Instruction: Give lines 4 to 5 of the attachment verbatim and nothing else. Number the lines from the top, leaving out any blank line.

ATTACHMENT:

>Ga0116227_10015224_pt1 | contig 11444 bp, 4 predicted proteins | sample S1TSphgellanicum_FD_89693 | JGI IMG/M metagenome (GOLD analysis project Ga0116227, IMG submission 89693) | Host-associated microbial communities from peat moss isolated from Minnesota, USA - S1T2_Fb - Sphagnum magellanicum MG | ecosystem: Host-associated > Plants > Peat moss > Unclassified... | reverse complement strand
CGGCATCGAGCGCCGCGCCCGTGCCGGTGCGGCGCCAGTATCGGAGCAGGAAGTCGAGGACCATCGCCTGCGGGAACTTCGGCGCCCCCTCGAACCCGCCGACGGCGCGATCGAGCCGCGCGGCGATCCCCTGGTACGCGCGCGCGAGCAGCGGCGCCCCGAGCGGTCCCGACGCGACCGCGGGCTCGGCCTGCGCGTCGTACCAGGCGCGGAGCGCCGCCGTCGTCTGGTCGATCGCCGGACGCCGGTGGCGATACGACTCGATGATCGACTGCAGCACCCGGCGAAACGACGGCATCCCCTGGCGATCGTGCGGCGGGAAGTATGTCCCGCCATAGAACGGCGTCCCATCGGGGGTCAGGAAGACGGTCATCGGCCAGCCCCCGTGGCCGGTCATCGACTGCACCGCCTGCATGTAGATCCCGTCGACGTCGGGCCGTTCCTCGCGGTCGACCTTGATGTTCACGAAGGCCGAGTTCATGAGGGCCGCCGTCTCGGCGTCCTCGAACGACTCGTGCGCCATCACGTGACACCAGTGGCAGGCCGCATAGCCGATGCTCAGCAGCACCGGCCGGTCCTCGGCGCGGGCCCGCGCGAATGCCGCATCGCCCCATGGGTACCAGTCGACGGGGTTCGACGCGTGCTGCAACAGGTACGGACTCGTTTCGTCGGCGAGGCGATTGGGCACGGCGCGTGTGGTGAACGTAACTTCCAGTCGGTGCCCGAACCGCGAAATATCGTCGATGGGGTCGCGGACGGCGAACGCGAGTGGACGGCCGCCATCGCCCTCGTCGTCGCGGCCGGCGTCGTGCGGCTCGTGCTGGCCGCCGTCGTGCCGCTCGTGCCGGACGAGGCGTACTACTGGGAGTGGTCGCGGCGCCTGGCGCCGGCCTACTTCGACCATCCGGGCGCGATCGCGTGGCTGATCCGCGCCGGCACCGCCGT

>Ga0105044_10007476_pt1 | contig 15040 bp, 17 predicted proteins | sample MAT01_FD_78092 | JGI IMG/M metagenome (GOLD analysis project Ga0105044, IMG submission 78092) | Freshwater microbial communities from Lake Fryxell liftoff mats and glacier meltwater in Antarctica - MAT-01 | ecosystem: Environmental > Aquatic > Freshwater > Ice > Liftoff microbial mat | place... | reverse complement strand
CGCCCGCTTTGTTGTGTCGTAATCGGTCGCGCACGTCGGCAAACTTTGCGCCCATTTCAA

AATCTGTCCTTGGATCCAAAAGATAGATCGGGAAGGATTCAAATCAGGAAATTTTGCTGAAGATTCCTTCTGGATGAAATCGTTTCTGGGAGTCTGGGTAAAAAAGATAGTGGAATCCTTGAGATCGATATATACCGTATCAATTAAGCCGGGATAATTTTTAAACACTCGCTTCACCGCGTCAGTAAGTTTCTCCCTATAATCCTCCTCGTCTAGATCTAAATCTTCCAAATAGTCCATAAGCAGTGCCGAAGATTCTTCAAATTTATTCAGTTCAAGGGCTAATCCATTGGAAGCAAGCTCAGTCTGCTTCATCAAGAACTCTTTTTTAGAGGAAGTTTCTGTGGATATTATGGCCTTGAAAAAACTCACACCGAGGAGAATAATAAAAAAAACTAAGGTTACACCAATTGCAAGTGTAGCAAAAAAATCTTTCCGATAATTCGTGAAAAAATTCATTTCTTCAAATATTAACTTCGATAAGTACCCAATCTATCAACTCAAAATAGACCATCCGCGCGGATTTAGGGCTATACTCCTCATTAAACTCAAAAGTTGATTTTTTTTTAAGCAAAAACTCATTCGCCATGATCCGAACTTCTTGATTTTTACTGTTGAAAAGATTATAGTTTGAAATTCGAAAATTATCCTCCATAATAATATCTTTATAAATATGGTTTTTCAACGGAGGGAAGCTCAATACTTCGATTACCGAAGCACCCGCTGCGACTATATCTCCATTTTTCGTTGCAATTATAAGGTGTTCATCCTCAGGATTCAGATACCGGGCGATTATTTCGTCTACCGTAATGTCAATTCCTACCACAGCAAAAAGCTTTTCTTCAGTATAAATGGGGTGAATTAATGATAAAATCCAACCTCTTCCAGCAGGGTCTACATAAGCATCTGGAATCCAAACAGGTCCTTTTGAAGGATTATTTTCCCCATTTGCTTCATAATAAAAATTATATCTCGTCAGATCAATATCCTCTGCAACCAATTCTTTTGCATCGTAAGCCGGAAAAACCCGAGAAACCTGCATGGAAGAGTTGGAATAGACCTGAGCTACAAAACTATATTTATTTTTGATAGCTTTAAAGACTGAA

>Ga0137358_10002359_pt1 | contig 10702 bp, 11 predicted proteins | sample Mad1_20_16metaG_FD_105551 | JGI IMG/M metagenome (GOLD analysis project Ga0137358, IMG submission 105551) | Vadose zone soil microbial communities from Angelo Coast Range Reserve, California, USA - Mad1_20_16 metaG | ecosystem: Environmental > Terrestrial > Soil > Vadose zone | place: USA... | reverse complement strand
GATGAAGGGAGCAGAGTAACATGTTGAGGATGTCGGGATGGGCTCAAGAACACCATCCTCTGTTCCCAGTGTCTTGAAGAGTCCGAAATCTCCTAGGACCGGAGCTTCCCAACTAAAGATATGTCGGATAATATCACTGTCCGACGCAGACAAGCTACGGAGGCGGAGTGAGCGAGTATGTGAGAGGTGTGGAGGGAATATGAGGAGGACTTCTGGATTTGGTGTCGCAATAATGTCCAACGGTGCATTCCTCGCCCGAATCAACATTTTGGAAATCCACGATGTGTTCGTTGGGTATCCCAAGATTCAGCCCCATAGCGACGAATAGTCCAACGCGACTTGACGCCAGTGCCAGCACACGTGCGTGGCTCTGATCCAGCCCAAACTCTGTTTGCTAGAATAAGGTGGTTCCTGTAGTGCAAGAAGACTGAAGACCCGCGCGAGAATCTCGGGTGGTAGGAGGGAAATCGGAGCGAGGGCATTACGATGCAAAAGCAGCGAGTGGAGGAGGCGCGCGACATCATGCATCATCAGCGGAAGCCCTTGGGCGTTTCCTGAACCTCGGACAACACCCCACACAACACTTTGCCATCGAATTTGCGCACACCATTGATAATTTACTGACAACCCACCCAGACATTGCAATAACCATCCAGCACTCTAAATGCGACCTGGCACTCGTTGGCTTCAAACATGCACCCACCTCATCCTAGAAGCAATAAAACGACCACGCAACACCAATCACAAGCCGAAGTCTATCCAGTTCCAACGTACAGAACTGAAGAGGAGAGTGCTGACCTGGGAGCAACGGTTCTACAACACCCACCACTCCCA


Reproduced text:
CGCCCGCTTTGTTGTGTCGTAATCGGTCGCGCACGTCGGCAAACTTTGCGCCCATTTCAA

AATCTGTCCTTGGATCCAAAAGATAGATCGGGAAGGATTCAAATCAGGAAATTTTGCTGAAGATTCCTTCTGGATGAAATCGTTTCTGGGAGTCTGGGTAAAAAAGATAGTGGAATCCTTGAGATCGATATATACCGTATCAATTAAGCCGGGATAATTTTTAAACACTCGCTTCACCGCGTCAGTAAGTTTCTCCCTATAATCCTCCTCGTCTAGATCTAAATCTTCCAAATAGTCCATAAGCAGTGCCGAAGATTCTTCAAATTTATTCAGTTCAAGGGCTAATCCATTGGAAGCAAGCTCAGTCTGCTTCATCAAGAACTCTTTTTTAGAGGAAGTTTCTGTGGATATTATGGCCTTGAAAAAACTCACACCGAGGAGAATAATAAAAAAAACTAAGGTTACACCAATTGCAAGTGTAGCAAAAAAATCTTTCCGATAATTCGTGAAAAAATTCATTTCTTCAAATATTAACTTCGATAAGTACCCAATCTATCAACTCAAAATAGACCATCCGCGCGGATTTAGGGCTATACTCCTCATTAAACTCAAAAGTTGATTTTTTTTTAAGCAAAAACTCATTCGCCATGATCCGAACTTCTTGATTTTTACTGTTGAAAAGATTATAGTTTGAAATTCGAAAATTATCCTCCATAATAATATCTTTATAAATATGGTTTTTCAACGGAGGGAAGCTCAATACTTCGATTACCGAAGCACCCGCTGCGACTATATCTCCATTTTTCGTTGCAATTATAAGGTGTTCATCCTCAGGATTCAGATACCGGGCGATTATTTCGTCTACCGTAATGTCAATTCCTACCACAGCAAAAAGCTTTTCTTCAGTATAAATGGGGTGAATTAATGATAAAATCCAACCTCTTCCAGCAGGGTCTACATAAGCATCTGGAATCCAAACAGGTCCTTTTGAAGGATTATTTTCCCCATTTGCTTCATAATAAAAATTATATCTCGTCAGATCAATATCCTCTGCAACCAATTCTTTTGCATCGTAAGCCGGAAAAACCCGAGAAACCTGCATGGAAGAGTTGGAATAGACCTGAGCTACAAAACTATATTTATTTTTGATAGCTTTAAAGACTGAA